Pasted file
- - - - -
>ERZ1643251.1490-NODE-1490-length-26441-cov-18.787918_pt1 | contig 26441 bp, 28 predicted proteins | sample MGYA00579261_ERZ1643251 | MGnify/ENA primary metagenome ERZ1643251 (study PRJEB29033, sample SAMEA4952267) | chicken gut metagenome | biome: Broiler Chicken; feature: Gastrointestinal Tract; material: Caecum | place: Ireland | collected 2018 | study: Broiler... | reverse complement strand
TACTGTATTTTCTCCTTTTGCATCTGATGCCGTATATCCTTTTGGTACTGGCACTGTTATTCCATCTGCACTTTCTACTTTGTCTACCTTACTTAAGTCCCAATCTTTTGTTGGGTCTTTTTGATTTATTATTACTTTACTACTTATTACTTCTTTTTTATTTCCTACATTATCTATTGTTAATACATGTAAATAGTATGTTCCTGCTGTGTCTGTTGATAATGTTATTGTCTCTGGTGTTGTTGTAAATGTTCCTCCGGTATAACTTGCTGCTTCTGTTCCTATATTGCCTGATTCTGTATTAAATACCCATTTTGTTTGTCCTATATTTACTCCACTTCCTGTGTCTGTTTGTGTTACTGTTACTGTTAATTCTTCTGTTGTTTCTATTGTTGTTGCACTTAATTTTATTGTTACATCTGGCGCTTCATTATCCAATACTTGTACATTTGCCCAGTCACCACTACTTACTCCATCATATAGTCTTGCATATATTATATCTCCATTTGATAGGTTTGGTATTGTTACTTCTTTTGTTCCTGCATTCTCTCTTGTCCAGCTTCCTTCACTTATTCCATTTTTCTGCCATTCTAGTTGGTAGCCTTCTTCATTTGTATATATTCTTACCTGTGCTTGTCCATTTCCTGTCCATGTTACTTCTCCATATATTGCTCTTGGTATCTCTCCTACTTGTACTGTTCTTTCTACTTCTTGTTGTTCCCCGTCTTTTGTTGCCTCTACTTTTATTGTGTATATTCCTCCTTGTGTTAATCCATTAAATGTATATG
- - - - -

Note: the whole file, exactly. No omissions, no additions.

>ERZ1643251.1490-NODE-1490-length-26441-cov-18.787918_pt1 | contig 26441 bp, 28 predicted proteins | sample MGYA00579261_ERZ1643251 | MGnify/ENA primary metagenome ERZ1643251 (study PRJEB29033, sample SAMEA4952267) | chicken gut metagenome | biome: Broiler Chicken; feature: Gastrointestinal Tract; material: Caecum | place: Ireland | collected 2018 | study: Broiler... | reverse complement strand
TACTGTATTTTCTCCTTTTGCATCTGATGCCGTATATCCTTTTGGTACTGGCACTGTTATTCCATCTGCACTTTCTACTTTGTCTACCTTACTTAAGTCCCAATCTTTTGTTGGGTCTTTTTGATTTATTATTACTTTACTACTTATTACTTCTTTTTTATTTCCTACATTATCTATTGTTAATACATGTAAATAGTATGTTCCTGCTGTGTCTGTTGATAATGTTATTGTCTCTGGTGTTGTTGTAAATGTTCCTCCGGTATAACTTGCTGCTTCTGTTCCTATATTGCCTGATTCTGTATTAAATACCCATTTTGTTTGTCCTATATTTACTCCACTTCCTGTGTCTGTTTGTGTTACTGTTACTGTTAATTCTTCTGTTGTTTCTATTGTTGTTGCACTTAATTTTATTGTTACATCTGGCGCTTCATTATCCAATACTTGTACATTTGCCCAGTCACCACTACTTACTCCATCATATAGTCTTGCATATATTATATCTCCATTTGATAGGTTTGGTATTGTTACTTCTTTTGTTCCTGCATTCTCTCTTGTCCAGCTTCCTTCACTTATTCCATTTTTCTGCCATTCTAGTTGGTAGCCTTCTTCATTTGTATATATTCTTACCTGTGCTTGTCCATTTCCTGTCCATGTTACTTCTCCATATATTGCTCTTGGTATCTCTCCTACTTGTACTGTTCTTTCTACTTCTTGTTGTTCCCCGTCTTTTGTTGCCTCTACTTTTATTGTGTATATTCCTCCTTGTGTTAATCCATTAAATGTATATG